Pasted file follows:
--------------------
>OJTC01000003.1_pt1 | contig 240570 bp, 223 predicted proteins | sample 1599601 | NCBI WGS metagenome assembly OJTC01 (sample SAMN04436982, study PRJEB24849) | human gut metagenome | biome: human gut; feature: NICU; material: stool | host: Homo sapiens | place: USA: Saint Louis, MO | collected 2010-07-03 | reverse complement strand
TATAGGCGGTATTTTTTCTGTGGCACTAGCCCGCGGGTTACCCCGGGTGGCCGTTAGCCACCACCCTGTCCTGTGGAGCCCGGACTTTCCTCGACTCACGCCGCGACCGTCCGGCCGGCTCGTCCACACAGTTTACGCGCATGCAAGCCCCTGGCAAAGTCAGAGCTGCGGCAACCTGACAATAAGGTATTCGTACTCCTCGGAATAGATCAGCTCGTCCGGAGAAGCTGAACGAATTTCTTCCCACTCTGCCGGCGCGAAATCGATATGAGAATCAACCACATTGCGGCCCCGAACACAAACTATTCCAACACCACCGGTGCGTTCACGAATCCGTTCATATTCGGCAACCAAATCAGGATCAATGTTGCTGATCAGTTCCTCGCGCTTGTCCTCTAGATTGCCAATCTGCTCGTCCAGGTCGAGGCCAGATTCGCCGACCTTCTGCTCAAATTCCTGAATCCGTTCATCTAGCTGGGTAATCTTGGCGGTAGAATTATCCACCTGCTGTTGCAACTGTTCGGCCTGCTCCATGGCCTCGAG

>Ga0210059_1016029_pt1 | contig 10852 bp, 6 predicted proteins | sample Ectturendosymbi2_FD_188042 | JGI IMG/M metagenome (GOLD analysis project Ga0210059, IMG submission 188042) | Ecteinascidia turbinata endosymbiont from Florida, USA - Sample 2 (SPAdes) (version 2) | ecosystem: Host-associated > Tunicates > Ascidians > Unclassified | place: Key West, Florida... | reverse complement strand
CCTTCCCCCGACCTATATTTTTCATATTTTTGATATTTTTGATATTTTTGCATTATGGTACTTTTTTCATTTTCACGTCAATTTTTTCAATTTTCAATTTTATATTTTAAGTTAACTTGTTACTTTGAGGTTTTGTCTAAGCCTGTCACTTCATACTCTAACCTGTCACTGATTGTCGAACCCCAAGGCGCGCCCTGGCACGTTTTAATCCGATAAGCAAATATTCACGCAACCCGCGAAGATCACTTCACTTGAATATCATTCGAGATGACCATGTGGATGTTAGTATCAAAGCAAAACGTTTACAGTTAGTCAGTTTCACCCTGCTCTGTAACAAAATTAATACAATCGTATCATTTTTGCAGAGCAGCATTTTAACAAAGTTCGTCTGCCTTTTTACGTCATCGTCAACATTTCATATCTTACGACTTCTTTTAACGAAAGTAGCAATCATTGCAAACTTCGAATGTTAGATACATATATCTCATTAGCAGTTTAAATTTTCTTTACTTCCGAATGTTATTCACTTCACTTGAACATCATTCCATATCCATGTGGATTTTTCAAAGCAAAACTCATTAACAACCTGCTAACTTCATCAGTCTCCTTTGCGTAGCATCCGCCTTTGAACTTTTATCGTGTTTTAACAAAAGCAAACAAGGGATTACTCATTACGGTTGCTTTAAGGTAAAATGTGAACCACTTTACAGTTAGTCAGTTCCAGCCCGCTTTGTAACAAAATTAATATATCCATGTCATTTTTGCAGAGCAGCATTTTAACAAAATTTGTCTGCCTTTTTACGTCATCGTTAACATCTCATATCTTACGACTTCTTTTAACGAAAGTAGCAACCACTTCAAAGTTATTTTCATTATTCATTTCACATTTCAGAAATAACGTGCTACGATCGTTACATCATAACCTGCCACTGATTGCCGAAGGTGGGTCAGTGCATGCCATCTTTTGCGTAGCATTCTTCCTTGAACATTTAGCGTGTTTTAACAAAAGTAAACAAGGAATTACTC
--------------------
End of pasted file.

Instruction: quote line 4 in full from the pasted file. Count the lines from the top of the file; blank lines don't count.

CCTTCCCCCGACCTATATTTTTCATATTTTTGATATTTTTGATATTTTTGCATTATGGTACTTTTTTCATTTTCACGTCAATTTTTTCAATTTTCAATTTTATATTTTAAGTTAACTTGTTACTTTGAGGTTTTGTCTAAGCCTGTCACTTCATACTCTAACCTGTCACTGATTGTCGAACCCCAAGGCGCGCCCTGGCACGTTTTAATCCGATAAGCAAATATTCACGCAACCCGCGAAGATCACTTCACTTGAATATCATTCGAGATGACCATGTGGATGTTAGTATCAAAGCAAAACGTTTACAGTTAGTCAGTTTCACCCTGCTCTGTAACAAAATTAATACAATCGTATCATTTTTGCAGAGCAGCATTTTAACAAAGTTCGTCTGCCTTTTTACGTCATCGTCAACATTTCATATCTTACGACTTCTTTTAACGAAAGTAGCAATCATTGCAAACTTCGAATGTTAGATACATATATCTCATTAGCAGTTTAAATTTTCTTTACTTCCGAATGTTATTCACTTCACTTGAACATCATTCCATATCCATGTGGATTTTTCAAAGCAAAACTCATTAACAACCTGCTAACTTCATCAGTCTCCTTTGCGTAGCATCCGCCTTTGAACTTTTATCGTGTTTTAACAAAAGCAAACAAGGGATTACTCATTACGGTTGCTTTAAGGTAAAATGTGAACCACTTTACAGTTAGTCAGTTCCAGCCCGCTTTGTAACAAAATTAATATATCCATGTCATTTTTGCAGAGCAGCATTTTAACAAAATTTGTCTGCCTTTTTACGTCATCGTTAACATCTCATATCTTACGACTTCTTTTAACGAAAGTAGCAACCACTTCAAAGTTATTTTCATTATTCATTTCACATTTCAGAAATAACGTGCTACGATCGTTACATCATAACCTGCCACTGATTGCCGAAGGTGGGTCAGTGCATGCCATCTTTTGCGTAGCATTCTTCCTTGAACATTTAGCGTGTTTTAACAAAAGTAAACAAGGAATTACTC